It has been ten years since Canadian Omar Khadr was seriously injured and captured by US forces in firefight in Afghanistan on July 27, 2002. He spent over ten years in US custody before finally being transferred to a Canadian prison at the end of September 2012. At 15 years old, he never should have been on a battlefield in the first place.
Just months earlier, the international community had struck a landmark agreement on child soldiers that prioritized demobilization and reintegration. The United States, however, sent a number of children to the detention facilities at Guantánamo Bay including Omar Khadr. Accused of throwing a grenade that ended the life of US Special Forces soldier Sgt Christopher Speer, his trial by military commission ended in a plea agreement in October 2010. He was sentenced to eight more years in detention, the first of which was to be served in US custody before he would be eligible for a possible transfer to Canada.
Diplomatic notes exchanged between the US and Canada at the time of the plea agreement stated that the “Government of Canada is inclined to favourably consider Mr. Khadr's application to be transferred to Canada to serve the remainder of his sentence.” In November 2011, then Foreign Minister Lawrence Cannon told the House of Commons that Canada would “implement the agreement.”
Some nine months after Omar Khadr became eligible for a transfer to Canada, the request still sat unsigned on the Minister of Public Safety’s desk. In the face of too many delays, Omar Khadr’s lawyers launched a Federal Court action in mid-July. That pressure and the work of many others over the years - including Amnesty members from all over the world - ultimately contributed to his transfer on September 29, 2012 to Millhaven Institution in Bath, Ontario (near Kingston) for evaluation prior to be transferred to another federal prison. He will be eligible to apply for parole in the summer of 2013.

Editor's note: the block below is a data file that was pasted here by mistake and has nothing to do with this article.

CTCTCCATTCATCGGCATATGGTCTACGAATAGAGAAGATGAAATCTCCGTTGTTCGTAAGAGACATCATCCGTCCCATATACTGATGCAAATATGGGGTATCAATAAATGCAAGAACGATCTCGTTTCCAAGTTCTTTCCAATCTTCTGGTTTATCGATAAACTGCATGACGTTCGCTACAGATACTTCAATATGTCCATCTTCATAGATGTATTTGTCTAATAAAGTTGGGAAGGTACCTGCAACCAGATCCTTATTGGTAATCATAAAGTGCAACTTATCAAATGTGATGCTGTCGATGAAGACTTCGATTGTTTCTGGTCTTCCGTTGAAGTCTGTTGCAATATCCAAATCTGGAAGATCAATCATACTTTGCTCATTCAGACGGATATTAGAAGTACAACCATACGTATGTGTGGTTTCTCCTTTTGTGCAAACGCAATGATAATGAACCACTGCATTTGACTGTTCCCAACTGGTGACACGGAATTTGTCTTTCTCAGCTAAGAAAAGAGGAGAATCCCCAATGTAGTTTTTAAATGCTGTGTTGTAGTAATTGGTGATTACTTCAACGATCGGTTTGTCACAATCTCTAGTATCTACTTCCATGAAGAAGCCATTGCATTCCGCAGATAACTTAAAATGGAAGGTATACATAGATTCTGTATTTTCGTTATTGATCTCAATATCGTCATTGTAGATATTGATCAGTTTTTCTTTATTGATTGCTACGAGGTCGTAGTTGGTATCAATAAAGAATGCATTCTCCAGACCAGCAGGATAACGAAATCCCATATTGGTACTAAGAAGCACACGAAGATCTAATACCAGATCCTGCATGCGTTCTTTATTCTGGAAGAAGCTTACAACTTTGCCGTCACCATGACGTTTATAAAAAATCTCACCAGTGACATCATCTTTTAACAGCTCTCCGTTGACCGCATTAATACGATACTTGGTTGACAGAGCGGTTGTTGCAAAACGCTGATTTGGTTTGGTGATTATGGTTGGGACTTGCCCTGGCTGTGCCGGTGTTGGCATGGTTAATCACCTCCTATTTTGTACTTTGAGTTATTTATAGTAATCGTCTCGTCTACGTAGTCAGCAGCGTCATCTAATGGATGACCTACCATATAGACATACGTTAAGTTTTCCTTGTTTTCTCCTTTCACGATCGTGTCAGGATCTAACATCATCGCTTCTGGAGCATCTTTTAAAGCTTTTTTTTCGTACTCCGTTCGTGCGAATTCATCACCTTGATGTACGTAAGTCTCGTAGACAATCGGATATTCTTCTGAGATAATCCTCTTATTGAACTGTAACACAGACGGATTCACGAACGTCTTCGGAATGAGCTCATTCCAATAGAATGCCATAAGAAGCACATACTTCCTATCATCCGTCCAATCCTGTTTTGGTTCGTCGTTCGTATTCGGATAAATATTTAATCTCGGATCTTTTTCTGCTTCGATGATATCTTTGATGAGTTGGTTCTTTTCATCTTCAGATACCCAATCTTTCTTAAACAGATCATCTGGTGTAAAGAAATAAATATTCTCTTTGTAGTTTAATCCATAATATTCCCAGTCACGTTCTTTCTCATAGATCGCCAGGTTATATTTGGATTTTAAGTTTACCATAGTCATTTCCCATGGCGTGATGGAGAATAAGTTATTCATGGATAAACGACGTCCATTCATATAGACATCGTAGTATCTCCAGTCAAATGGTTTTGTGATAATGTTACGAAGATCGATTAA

Omar Khadr is believed to be the only child soldier put on trial in modern history. Canadian Courts and UN experts have repeatedly called on the government to provide a remedy for the human rights violations in this case, including torture and ill-treatment
Amnesty International believes that no one under 18 years old should ever have been transferred to Guantánamo, and that no Guantánamo detainee, let alone one who was a child at the time of his alleged crime, should be subject to a military commission trial. In 2010, the United Nations Special Representative on Children and Armed Conflict, Radhika Coomaraswamy, expressed concern that the trial will set a dangerous precedent for child soldiers worldwide: "juvenile justice standards are clear -- children should not be tried before military tribunals." These feelings have been echoed for years by NGOs, academics and other international experts including the International Committee of the Red Cross.